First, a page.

Kitto History, Family Crest & Coats of Arms

The name Kitto was first used by the ancient Strathclyde-Briton people of the Scottish/English Borderlands. The first Kitto to use this name no doubt lived in Norfolk, England; or the name may also be from Chetel, an Old Norse and Old English given name.

Early Origins of the Kitto family

The surname Kitto was first found in Aberdeenshire (Gaelic: Siorrachd Obar Dheathain), a historic county, and present day Council Area of Aberdeen, located in the Grampian region of northeastern Scotland, where they held a family seat from very ancient times.

Early History of the Kitto family

This web page shows only a small excerpt of our Kitto research. Another 67 words (5 lines of text) covering the years 1403, 1597, and 1633 are included under the topic Early Kitto History in all our PDF Extended History products and printed products wherever possible.

Kitto Spelling Variations

Scribes in Medieval Scotland spelled names by sound rather than any set of rules, so an enormous number of spelling variations exist in names of that era. Kitto has been spelled Catto, Cattoch, Cattow, Kitto, Citto, Chatto, Chattoch, Chetto, Cato and many more.

Early Notables of the Kitto family (pre 1700)

More information is included under the topic Early Kitto Notables in all our PDF Extended History products and printed products wherever possible.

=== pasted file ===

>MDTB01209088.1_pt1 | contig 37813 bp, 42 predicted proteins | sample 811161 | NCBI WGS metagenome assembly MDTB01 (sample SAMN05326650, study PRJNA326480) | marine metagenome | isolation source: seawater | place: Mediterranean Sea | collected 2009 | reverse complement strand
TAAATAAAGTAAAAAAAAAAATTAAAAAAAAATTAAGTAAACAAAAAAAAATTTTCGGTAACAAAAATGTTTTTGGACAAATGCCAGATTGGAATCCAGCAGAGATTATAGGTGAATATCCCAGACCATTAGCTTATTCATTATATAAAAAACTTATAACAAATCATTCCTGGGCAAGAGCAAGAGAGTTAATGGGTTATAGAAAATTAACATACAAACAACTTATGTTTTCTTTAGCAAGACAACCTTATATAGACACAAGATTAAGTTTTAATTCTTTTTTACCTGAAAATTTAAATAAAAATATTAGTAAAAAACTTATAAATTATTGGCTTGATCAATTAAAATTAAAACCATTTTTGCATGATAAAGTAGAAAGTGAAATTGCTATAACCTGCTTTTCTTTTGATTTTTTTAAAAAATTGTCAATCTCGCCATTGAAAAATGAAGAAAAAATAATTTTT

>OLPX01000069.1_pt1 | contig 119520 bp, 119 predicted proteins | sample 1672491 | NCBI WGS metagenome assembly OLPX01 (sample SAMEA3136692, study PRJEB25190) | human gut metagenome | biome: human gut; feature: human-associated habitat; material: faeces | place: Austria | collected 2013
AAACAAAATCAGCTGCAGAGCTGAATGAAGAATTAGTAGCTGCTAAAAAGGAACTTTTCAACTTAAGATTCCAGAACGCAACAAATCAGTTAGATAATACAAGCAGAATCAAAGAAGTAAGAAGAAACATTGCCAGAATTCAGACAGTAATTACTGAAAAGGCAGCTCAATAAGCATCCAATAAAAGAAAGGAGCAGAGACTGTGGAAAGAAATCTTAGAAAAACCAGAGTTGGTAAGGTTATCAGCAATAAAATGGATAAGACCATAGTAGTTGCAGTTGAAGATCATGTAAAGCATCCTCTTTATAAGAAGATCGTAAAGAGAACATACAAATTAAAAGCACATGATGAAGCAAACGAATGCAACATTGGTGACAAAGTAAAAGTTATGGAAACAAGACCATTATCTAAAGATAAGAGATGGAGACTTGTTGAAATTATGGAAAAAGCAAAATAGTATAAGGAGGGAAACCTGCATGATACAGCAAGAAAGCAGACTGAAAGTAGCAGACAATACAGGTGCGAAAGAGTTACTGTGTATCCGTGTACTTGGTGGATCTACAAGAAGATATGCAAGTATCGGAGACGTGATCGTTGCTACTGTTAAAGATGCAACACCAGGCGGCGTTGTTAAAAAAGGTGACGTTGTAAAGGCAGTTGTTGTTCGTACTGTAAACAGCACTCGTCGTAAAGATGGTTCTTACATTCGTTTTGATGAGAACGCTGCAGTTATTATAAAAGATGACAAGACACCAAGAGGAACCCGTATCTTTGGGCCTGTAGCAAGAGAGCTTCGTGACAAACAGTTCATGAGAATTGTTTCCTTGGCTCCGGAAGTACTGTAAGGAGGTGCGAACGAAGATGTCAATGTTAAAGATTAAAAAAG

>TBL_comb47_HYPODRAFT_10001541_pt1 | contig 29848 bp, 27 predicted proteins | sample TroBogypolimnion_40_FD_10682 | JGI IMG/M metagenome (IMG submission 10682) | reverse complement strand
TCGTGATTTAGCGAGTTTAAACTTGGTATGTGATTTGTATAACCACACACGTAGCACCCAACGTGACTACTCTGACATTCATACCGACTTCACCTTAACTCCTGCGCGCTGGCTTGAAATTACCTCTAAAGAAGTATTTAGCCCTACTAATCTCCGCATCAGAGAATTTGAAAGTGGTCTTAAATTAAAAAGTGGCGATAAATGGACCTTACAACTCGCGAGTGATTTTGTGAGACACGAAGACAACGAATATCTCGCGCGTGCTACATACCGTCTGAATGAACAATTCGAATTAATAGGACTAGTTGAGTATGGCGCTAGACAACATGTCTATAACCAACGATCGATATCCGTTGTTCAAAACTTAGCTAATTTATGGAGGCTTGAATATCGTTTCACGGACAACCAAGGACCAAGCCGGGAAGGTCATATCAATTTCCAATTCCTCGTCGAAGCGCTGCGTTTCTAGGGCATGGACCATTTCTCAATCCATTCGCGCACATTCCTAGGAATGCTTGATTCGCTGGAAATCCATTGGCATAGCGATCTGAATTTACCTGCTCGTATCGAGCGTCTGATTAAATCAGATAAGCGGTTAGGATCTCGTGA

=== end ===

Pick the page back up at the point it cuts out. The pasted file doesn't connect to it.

United States Kitto migration to the United States +

The number of Strathclyde Clan families sailing for North America increased steadily as the persecution continued. In the colonies, they could find not only freedom from the iron hand of the English government, but land to settle on. The American War of Independence allowed many of these settlers to prove their independence, while some chose to go to Canada as United Empire Loyalists. Scots played essential roles in the forging of both great nations. Among them:

Kitto Settlers in United States in the 19th Century
  • Mr. Francis Kitto, (b. 1815), aged 27, Cornish miner departing from Penzance aboard the ship "Triton" arriving in the United States on 11 May 1842 [1]
  • Mr. William Kitto, (b. 1864), aged 25, Cornish blacksmith departing from Liverpool aboard the ship "Umbria" arriving in the United States on 29 July 1889 [1]
  • Mr. William A. Kitto, (b. 1873), aged 17, Cornish miner departing from Liverpool aboard the ship "Etruria" arriving in the United States on 16 June 1890 [1]
  • Mr. Richard Kitto, (b. 1854), aged 45, Cornish miner travelling aboard the ship "St Paul" arriving at Ellis Island, New York on 3rd June 1899 en route to Negaunee, Michigan, USA [2]